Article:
NoKo/Pak H-bomb test superior to Indian S-1

Several conclusions in my previous blog (“Rogue Triad and H-Bomb Tests”) have been borne out. According to a source, it is confirmed that what was exploded was a fusion-boosted fission device of Pakistani design that was vetted/refined by Chinese weapons scientists. Officially, South Korean siesmic sensors read 4.7+ on the Richter scale, the US 4.9+, Japanese 5.2+, but the most reliable read is from the Russian station at Petropovlovsk on the Kamchatka Peninsula nearest to the test site with 5.3-5.5+ Richter. Petropovlovsk also has, according to this source, a radionuclide detection facility. While the Granite stratum of the Hamygeong test site dampened/suppressed the shock waves, the 5.5 on Richter translates into a certifiably estimated 20-30 Kiloton explosion. This, on the face of it, is a better performing design than the S-1 device tested in Pokhran on May 11, 1998. This should worry GOI enough for it to order resumption of N-testing, because now there’s no doubt whatsoever about Pakistan obtaining, centrally with Chinese help and assistance, thermonuclear armaments.

About Bharat Karnad

Senior Fellow in National Security Studies at the Centre for Policy Research, New Delhi, he was Member of the (1st) National Security Advisory Board and the Nuclear Doctrine-drafting Group, and author, among other books of, 'Nuclear Weapons and Indian Security: The Realist Foundations of Strategy', 'India's Nuclear Policy' and most recently, 'Why India is Not a Great Power (Yet)'. Educated at the University of California (undergrad and grad), he was Visiting Scholar at Princeton University, University of Pennsylvania, the Shanghai Institutes of International Studies, and Henry L. Stimson Center, Washington, DC.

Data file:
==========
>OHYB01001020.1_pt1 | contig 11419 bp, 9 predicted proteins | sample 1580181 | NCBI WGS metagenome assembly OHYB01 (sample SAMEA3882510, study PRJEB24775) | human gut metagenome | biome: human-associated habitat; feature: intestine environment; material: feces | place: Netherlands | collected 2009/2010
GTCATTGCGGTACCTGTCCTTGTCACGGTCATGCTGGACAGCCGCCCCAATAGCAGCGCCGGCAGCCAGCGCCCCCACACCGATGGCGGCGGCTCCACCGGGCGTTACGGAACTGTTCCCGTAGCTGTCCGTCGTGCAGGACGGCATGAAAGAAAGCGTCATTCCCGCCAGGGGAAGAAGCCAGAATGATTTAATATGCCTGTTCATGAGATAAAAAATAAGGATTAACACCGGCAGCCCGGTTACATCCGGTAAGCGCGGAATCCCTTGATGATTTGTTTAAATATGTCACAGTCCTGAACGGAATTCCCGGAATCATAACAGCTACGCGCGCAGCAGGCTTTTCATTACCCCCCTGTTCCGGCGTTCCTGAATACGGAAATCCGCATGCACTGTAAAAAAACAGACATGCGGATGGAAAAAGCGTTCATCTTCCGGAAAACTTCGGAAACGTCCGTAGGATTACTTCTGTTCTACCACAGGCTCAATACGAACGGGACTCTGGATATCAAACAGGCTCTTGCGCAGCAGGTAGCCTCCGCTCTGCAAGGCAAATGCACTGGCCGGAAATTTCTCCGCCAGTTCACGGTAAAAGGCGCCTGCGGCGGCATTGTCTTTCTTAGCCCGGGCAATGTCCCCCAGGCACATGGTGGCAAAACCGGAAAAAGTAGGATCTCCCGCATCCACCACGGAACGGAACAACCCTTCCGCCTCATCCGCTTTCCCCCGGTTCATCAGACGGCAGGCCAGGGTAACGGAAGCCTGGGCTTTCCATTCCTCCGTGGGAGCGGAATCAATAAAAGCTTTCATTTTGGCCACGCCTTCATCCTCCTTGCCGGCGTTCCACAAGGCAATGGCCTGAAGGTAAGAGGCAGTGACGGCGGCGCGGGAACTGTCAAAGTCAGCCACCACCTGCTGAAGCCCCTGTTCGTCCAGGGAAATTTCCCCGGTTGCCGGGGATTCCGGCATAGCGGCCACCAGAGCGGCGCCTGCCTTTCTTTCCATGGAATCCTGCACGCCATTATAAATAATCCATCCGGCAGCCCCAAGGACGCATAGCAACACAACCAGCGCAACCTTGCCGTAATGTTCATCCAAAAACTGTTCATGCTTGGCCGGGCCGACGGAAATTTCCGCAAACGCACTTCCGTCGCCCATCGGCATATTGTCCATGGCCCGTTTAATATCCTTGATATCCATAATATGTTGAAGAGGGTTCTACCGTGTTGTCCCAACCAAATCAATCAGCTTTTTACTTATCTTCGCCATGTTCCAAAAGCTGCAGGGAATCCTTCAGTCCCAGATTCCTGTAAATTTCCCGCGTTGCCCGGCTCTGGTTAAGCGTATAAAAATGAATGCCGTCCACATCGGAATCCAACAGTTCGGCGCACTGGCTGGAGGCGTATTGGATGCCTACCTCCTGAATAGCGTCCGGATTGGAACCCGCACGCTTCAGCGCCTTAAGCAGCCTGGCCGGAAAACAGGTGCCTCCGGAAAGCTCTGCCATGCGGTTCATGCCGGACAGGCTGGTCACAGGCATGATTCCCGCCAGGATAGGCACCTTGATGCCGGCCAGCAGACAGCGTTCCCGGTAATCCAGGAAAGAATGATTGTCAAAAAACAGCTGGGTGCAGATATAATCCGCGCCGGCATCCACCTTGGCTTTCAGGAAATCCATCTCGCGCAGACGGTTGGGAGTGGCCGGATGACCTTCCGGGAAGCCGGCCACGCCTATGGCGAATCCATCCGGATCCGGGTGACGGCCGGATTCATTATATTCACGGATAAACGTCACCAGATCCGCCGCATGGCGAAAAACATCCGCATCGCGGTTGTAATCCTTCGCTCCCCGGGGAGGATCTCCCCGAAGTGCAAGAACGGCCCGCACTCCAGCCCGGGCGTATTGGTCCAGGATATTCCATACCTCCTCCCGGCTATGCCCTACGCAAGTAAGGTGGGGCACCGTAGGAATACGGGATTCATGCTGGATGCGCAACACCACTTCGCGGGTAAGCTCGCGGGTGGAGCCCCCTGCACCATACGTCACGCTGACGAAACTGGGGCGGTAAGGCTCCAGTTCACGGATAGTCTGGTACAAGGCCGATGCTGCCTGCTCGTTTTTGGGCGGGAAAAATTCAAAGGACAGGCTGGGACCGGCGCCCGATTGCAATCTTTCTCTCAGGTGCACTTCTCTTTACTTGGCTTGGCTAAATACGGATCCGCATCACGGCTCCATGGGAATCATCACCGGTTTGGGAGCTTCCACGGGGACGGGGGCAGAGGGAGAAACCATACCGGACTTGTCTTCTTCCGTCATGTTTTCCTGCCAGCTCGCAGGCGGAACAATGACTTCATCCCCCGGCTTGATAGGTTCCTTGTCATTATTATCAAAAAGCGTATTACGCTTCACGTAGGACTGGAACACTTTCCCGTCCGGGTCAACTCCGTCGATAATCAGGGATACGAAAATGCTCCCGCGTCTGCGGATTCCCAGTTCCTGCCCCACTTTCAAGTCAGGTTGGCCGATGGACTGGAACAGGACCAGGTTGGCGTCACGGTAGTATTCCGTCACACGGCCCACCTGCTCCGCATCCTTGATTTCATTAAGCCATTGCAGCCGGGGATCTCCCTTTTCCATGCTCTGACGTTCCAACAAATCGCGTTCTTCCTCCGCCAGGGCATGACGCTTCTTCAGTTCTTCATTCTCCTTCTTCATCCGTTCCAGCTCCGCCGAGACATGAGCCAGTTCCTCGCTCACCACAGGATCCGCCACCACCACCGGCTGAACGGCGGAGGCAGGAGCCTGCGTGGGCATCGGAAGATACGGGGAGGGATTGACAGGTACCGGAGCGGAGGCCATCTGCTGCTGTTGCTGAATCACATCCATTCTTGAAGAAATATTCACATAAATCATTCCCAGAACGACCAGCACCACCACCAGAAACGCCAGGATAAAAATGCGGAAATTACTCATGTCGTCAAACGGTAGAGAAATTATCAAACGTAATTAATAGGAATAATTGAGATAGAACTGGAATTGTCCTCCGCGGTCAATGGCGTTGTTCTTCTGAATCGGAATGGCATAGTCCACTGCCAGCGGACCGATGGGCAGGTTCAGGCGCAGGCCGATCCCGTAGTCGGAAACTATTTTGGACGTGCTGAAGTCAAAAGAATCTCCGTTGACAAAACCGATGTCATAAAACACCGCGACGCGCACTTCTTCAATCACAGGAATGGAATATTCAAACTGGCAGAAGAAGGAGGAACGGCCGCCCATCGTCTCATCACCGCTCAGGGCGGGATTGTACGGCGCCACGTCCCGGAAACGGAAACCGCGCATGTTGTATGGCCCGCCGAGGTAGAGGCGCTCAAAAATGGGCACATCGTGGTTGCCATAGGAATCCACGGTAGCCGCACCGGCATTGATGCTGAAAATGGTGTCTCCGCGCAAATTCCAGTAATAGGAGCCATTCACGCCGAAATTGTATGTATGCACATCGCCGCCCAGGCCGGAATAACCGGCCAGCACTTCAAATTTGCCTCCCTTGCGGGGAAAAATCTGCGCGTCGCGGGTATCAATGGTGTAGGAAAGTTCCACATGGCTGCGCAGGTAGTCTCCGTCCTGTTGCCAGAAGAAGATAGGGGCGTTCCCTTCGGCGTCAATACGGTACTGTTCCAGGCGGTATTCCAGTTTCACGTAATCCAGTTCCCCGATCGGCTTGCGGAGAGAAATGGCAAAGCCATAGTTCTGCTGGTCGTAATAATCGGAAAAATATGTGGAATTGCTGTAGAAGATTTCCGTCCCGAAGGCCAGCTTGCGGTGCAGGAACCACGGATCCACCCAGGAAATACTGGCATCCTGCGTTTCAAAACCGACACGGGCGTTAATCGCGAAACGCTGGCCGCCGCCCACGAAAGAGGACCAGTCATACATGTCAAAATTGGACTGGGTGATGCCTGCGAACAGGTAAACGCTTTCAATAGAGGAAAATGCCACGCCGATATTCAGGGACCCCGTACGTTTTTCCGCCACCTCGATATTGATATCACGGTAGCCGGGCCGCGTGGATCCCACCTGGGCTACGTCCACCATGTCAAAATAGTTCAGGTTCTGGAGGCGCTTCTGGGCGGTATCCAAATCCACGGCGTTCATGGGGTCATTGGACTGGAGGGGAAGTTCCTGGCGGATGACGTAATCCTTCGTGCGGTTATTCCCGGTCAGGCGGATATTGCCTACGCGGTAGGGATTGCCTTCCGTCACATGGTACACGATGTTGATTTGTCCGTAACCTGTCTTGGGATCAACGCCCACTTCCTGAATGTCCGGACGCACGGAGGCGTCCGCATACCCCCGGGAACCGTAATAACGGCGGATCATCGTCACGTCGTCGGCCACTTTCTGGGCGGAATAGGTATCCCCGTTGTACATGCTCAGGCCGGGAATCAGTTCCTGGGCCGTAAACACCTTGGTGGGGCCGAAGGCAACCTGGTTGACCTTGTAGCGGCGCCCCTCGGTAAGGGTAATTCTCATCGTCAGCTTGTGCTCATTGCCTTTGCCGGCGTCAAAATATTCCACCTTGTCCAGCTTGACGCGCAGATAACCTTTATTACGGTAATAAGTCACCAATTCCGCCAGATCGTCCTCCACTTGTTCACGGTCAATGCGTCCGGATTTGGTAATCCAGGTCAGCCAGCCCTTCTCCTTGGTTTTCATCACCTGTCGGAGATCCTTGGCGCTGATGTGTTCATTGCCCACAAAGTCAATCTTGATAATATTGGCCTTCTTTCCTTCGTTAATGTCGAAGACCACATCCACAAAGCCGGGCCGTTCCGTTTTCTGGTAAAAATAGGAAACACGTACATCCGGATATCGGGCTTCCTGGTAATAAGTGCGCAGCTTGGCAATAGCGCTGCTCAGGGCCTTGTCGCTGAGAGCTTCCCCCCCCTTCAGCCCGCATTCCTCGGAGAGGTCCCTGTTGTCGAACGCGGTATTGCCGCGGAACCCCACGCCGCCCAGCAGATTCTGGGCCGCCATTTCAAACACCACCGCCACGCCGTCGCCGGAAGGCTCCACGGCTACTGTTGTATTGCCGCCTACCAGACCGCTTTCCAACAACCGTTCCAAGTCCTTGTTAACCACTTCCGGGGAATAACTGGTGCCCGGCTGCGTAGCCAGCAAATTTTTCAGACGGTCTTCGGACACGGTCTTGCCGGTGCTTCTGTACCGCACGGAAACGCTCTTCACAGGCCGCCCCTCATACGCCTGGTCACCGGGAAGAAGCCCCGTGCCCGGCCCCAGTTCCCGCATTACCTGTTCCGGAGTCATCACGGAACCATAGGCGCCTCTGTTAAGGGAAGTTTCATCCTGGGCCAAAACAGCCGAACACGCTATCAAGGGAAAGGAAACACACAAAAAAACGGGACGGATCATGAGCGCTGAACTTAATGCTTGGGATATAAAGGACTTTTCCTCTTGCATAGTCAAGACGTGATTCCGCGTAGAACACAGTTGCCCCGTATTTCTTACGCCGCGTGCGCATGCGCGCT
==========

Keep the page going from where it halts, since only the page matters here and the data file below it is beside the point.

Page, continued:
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27 Responses to NoKo/Pak H-bomb test superior to Indian S-1

  1. satyaki says:

    Bharat Sir,

    What was S-1’s yield ? About 25 kt ?

    • Juuso says:

      Indian government claim: 45-65kt
      Western experts: 20-30kt.

      Pakistan claimed back in 1998 that they detonated at least one weapon with 40kt yield, but western experts put all their test yields below 20kt. When it comes to weapon yields, India and Pakistan seem to be sitting in a same line.

  2. satyaki says:

    Indeed the NoKo/Pak test aooears to be that of a primary for a thermonuclear weapon. Similar to the S-1 parry, possibly.

  3. satyaki says:

    Bharat Sir,

    I just read one of K Santhanam’s interviews. He says S-1 was 20-25 kt. Since the secondary of S-1 had essentially zero yield, the primary was 20-25 kt (more or less like the current NoKo test).

  4. Yusuf says:


    The South Koreans have put a yield of 6kt. This test was certainly not a thermonuclear test. Yes it does represent an improvement for NoKo as its first two tests were duds.

    As far as Pak is concerned, you have never spoken about how Pak moved from Uranium to Pu based weapons in the last 10 years. They have not even tested a Pu bomb. It can only be possible if there was more proliferation from China with Pu designs.

    As far as my opinion goes, there is a major reliability issue with Pak nukes with no good test data. The west regards its tests as duds.

    Pak is building bombs like crazy coz it knows they are not reliable and hopes that one of them explodes if it ever uses them. Their missiles reliability or the lack of it has been completely exposed. They kept claiming success while their missiles kept failing test after test.

    Sent from my iPhone

    • That’s an interesting point you make about making as many bombs as possible just so some of them explode. Then again, the Khushab Pu dedicated reactors I & II have been operating — esp Khushab-I for some time, and China has been a constant companion, helping with ‘technical advice’ and both Pakistan and China have a close relationship with NoKo (with NoKo’s Nodong missile tech transfer to Pakistan).

      • Vihan says: